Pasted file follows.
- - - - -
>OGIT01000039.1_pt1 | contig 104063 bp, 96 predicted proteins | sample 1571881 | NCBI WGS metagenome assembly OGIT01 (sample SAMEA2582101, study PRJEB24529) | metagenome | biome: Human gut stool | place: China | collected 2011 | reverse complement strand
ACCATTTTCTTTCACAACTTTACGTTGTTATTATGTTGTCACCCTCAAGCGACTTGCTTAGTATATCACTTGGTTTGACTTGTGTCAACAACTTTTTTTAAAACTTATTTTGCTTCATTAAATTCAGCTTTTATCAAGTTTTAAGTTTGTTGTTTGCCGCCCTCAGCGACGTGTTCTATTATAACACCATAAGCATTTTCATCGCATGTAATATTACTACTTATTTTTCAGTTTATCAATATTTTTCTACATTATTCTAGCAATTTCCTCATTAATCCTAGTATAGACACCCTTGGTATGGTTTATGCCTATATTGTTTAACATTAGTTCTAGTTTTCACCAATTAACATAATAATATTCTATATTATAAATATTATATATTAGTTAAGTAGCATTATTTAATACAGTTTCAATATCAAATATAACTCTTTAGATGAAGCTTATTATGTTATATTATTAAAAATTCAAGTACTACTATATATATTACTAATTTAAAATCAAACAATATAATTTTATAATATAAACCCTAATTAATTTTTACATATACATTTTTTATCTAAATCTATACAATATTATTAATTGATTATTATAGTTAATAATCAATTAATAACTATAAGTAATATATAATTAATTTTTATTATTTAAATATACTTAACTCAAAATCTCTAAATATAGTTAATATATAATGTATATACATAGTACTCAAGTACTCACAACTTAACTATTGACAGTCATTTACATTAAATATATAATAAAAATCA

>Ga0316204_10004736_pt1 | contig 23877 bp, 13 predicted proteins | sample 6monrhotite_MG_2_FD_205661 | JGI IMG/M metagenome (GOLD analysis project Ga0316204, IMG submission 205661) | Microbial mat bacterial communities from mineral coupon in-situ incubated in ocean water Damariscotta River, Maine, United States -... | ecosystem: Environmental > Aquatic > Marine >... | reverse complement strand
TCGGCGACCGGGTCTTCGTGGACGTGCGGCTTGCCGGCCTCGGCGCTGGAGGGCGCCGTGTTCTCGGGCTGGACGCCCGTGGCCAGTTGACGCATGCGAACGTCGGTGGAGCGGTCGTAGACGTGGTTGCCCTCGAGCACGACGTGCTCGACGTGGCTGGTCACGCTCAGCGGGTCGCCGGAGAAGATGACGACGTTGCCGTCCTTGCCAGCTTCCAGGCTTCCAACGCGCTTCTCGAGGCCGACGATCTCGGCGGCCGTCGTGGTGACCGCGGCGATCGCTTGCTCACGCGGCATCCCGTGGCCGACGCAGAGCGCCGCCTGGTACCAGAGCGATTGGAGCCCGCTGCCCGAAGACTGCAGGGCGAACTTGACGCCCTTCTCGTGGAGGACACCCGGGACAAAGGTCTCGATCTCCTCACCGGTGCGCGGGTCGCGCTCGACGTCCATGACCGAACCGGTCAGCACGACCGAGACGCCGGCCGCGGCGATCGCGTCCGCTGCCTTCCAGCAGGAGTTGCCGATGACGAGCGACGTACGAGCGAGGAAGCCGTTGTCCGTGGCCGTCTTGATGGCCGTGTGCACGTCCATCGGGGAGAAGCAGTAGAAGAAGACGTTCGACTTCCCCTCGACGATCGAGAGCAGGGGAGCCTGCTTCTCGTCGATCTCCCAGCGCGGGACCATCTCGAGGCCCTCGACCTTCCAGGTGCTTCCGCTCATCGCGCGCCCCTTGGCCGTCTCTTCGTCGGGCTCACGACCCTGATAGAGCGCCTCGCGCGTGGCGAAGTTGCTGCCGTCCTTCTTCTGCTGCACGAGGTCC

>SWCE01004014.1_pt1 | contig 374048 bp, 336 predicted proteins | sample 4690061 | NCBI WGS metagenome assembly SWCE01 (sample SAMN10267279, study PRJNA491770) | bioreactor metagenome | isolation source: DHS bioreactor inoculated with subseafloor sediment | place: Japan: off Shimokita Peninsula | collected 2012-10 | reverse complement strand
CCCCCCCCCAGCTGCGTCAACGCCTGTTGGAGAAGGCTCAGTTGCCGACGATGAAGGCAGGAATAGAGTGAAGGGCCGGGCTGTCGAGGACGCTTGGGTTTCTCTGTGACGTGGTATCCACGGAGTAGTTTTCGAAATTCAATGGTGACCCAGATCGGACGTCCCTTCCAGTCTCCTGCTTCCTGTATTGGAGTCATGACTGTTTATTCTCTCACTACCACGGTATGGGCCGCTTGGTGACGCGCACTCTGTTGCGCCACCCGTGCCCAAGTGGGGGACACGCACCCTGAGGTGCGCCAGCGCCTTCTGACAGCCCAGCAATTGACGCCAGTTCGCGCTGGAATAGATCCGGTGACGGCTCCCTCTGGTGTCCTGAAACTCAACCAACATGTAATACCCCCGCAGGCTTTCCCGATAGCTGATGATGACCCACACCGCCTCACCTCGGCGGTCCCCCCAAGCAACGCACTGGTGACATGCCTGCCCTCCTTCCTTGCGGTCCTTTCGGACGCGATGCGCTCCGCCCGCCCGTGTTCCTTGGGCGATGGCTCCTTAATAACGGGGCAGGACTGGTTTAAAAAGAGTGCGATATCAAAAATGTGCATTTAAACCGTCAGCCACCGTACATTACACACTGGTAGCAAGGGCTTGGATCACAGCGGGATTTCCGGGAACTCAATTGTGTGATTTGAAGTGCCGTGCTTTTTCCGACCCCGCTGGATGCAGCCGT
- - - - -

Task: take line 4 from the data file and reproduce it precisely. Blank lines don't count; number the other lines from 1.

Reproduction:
TCGGCGACCGGGTCTTCGTGGACGTGCGGCTTGCCGGCCTCGGCGCTGGAGGGCGCCGTGTTCTCGGGCTGGACGCCCGTGGCCAGTTGACGCATGCGAACGTCGGTGGAGCGGTCGTAGACGTGGTTGCCCTCGAGCACGACGTGCTCGACGTGGCTGGTCACGCTCAGCGGGTCGCCGGAGAAGATGACGACGTTGCCGTCCTTGCCAGCTTCCAGGCTTCCAACGCGCTTCTCGAGGCCGACGATCTCGGCGGCCGTCGTGGTGACCGCGGCGATCGCTTGCTCACGCGGCATCCCGTGGCCGACGCAGAGCGCCGCCTGGTACCAGAGCGATTGGAGCCCGCTGCCCGAAGACTGCAGGGCGAACTTGACGCCCTTCTCGTGGAGGACACCCGGGACAAAGGTCTCGATCTCCTCACCGGTGCGCGGGTCGCGCTCGACGTCCATGACCGAACCGGTCAGCACGACCGAGACGCCGGCCGCGGCGATCGCGTCCGCTGCCTTCCAGCAGGAGTTGCCGATGACGAGCGACGTACGAGCGAGGAAGCCGTTGTCCGTGGCCGTCTTGATGGCCGTGTGCACGTCCATCGGGGAGAAGCAGTAGAAGAAGACGTTCGACTTCCCCTCGACGATCGAGAGCAGGGGAGCCTGCTTCTCGTCGATCTCCCAGCGCGGGACCATCTCGAGGCCCTCGACCTTCCAGGTGCTTCCGCTCATCGCGCGCCCCTTGGCCGTCTCTTCGTCGGGCTCACGACCCTGATAGAGCGCCTCGCGCGTGGCGAAGTTGCTGCCGTCCTTCTTCTGCTGCACGAGGTCC